Queensland electricity company Energex recently released its monthly update on solar PV connection figures and as usual, there’s a fascinating story to tell.
With the calendar year almost over, we took a look at some of the forecasts for PV uptake by 43 countries (by the IEA) and you know what? Queensland is rocking.
Turns out, our little state of Queensland is on the cusp of the top 20 list of installed cumulative capacity around the world. By the end of the year the sunshine state is set to have around 770MW of PV systems installed, the vast majority on residential rooftops, which makes it number 21 on the list of countries with PV installed.
Of the countries listed by the IEA, that gives Queensland more installed PV generation capacity than 22 other nations including South Africa, Mexico, Malaysia the Netherlands, Israel, Taiwan and more than the entire rest of the Asia Pacific region. Stand up and take a bow Queensland.
In terms of the state’s energy mix, according to AEMO data, today there is 6867MW of scheduled demand in that state, so PV is equal to just under 11 per cent of the entire states demand. Intriguingly, there is 9494MW of scheduled generation capacity available leaving an excess of 2627MW or almost 28 per cent, which is why you won't hear much celebrating from anyone in the electricity industry. It’s tricky.
Their cup clearly runneth over with a confounding mix of frothy, green electrons and a big wad of black coal sludge at the bottom.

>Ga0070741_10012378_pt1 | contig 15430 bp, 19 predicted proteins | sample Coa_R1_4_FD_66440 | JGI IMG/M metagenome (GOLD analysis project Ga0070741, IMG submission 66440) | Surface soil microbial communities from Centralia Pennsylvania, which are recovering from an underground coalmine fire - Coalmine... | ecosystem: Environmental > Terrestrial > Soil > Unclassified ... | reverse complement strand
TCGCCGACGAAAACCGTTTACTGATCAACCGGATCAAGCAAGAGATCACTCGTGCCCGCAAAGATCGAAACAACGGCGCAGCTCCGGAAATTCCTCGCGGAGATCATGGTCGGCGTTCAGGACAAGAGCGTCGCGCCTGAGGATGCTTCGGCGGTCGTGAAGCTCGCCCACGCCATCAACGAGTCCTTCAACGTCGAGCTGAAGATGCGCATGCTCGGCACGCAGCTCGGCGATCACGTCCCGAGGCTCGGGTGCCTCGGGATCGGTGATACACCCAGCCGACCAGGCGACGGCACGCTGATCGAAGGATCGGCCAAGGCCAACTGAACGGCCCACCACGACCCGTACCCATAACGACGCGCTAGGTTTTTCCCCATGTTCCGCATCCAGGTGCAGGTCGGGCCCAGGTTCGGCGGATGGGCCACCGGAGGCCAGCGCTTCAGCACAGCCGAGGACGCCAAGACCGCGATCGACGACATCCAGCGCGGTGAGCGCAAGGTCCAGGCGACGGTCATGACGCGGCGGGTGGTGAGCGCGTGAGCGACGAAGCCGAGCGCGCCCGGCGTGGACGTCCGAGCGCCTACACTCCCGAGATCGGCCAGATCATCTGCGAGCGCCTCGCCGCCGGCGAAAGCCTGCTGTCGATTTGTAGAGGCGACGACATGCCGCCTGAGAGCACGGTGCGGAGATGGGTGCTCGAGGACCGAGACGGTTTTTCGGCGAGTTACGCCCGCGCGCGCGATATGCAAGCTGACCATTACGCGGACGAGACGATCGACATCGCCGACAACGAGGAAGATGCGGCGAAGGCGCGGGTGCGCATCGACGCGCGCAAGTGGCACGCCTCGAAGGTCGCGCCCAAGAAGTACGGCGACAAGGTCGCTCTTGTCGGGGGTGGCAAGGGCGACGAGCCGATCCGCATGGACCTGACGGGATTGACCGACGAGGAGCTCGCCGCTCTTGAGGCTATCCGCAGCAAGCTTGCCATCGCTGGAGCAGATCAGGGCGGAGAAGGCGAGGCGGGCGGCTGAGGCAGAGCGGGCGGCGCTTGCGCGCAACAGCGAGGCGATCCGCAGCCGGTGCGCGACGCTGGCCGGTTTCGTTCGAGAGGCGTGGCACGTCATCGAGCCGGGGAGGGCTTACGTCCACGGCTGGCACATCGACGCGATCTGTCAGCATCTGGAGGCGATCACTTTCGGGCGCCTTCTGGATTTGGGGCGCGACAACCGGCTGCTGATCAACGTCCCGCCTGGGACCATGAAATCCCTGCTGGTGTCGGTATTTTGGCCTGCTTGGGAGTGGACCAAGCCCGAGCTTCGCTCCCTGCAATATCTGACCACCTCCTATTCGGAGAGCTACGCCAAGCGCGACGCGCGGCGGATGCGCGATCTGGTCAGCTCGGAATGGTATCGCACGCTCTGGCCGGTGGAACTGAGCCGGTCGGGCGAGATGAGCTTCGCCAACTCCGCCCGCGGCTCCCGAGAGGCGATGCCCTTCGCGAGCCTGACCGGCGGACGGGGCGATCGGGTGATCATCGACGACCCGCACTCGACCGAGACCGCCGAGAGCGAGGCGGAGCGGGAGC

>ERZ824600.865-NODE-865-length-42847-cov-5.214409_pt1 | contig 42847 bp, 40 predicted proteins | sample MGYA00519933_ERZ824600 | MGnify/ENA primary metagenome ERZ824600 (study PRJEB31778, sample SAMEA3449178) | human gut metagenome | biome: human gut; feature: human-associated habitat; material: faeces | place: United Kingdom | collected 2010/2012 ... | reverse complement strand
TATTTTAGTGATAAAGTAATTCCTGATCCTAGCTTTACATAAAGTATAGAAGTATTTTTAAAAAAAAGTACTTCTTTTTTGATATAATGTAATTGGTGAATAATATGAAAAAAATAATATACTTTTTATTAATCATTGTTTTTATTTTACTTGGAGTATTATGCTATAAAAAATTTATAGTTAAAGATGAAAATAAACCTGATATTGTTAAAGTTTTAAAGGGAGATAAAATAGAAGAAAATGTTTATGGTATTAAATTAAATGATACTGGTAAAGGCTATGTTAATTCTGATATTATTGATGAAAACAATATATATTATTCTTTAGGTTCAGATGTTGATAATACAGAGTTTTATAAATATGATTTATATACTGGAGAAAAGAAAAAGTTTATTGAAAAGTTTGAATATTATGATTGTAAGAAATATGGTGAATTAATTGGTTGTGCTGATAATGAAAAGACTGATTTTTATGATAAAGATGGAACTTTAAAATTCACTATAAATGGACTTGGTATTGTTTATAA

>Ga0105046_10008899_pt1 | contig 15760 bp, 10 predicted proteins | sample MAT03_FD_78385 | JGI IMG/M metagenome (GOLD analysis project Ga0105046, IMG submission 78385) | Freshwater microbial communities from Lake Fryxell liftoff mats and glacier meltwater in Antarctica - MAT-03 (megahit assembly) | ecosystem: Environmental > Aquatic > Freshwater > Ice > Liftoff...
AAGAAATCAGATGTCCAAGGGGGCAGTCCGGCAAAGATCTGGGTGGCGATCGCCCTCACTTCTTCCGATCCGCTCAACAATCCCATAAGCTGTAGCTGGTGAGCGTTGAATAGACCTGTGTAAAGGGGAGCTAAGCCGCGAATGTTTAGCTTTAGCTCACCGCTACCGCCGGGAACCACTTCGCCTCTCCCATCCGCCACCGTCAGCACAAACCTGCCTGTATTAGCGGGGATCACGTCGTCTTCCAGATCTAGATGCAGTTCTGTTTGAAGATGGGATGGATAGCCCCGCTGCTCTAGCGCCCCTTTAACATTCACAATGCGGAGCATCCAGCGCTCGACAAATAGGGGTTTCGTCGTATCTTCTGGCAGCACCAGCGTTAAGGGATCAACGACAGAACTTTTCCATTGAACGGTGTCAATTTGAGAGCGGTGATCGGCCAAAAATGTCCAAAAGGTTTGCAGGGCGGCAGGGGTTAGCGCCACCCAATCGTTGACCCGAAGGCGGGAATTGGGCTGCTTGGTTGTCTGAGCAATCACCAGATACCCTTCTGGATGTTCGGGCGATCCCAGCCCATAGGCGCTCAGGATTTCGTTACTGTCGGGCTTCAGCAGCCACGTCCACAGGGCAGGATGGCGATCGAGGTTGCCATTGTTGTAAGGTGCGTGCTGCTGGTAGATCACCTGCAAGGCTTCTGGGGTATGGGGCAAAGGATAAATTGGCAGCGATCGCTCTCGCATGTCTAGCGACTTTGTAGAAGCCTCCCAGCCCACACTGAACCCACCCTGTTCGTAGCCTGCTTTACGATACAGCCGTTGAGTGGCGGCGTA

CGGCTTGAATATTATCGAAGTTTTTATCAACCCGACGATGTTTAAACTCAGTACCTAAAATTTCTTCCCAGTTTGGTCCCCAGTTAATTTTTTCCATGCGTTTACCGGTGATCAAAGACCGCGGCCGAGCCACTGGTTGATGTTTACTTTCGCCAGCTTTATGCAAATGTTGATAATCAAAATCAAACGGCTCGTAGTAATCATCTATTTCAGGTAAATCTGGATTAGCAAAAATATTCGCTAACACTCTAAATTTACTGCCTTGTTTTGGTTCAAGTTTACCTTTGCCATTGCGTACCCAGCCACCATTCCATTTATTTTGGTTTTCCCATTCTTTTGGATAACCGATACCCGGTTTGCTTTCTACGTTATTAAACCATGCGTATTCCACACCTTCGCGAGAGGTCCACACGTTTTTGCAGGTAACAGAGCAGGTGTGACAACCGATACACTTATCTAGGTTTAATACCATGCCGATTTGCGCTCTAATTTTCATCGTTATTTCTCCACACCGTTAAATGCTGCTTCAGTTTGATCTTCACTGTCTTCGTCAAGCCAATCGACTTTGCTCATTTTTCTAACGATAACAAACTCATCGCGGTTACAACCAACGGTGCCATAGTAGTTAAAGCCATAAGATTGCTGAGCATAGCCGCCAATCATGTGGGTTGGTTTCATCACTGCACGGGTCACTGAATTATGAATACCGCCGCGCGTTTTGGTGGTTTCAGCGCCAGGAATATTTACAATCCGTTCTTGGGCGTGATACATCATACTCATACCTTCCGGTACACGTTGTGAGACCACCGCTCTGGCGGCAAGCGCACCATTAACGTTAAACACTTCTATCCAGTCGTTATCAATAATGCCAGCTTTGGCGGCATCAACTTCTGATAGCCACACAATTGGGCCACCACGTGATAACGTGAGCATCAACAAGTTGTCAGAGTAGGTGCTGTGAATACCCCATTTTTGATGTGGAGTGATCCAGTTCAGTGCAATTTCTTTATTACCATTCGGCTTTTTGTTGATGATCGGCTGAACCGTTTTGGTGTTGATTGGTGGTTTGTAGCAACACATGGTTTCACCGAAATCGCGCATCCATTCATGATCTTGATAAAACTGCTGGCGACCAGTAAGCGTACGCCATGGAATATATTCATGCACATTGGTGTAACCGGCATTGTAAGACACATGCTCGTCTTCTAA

Nonetheless, being excitable PV folks let's celebrate the half full glass and look at some of the latest statistics from last months installation rates, courtesy of Energex.
– 688,163,385 kWh fed in: The amount of energy fed into the network from rooftop solar and, therefore, the value of the feed-in tariff paid, has again set a new record of $20.53 million for the premium feed-in tariff, and $529,000 for the 8c tariff. That’s 688,163,385 kWh feed in-on the 44c tariff. The ratio of energy fed into the grid from residential solar to domestic T11 consumption is more than 11 per cent for this month.
– Above average insulation, below average consumption – why? Traditionally, the September read quarter (Jul-Aug-Sept) is a high feed-in period, where longer days and lower household energy usage coincide (see graphs below). From the BOM data , the average solar radiation per month has been around 13 per cent above average over the past two months. Over the same period, household energy consumption is generally around 5-10 per cent down on the annual average.
– Ups and downs: By the numbers, Energex now has almost 240,000 solar PV installations in our area – that’s a net increase of 2578 systems in the month. And 930 of these are large installations or connected by large customers (up 43). Of the feed-in tariff qualified systems, there are 205,996 on premium 44 cents – that’s down by 676. Sixty-one new systems were connected (the last of them now?) and 737 reverted to 8 cent or zero as the house is sold.
– 8c connections rising: The number of 8c systems increased by 3215 to 32,202. The number of new systems coming on has been fairly constant around 2300-3200 for a number of months now, with an average inverter capacity of 3.2kW. Over 13 per cent of rooftop systems in SEQ are on 8c tariff now.
– 11.1 per cent of residential energy demand met by PV, total installed inverter capacity now 742 megawatts (10 times that of North Carolina). Energy generated into the network (i.e. excludes self-consumption) was 52,325 GWh. That’s a ratio of 11.1 per cent compared with the NT 8400 (tariff 11) energy consumed from the network over the same period
– Steady as she goes: Our lead measure of new applications remains steady around 3400 per month. Other than the ‘wave’ of late applications in May/June of this year, has remained steady since January.
– And for this month’s weird fact: Over the last two years, the energy generated per system has increased from 73 kWh/month to 217 kWh/month. Global warming? Cheaper bigger systems? Oversizing panels?
Image: Electrical Sensations, Toowoomba, Queensland
Nigel Morris is director of SolarBusinessServices.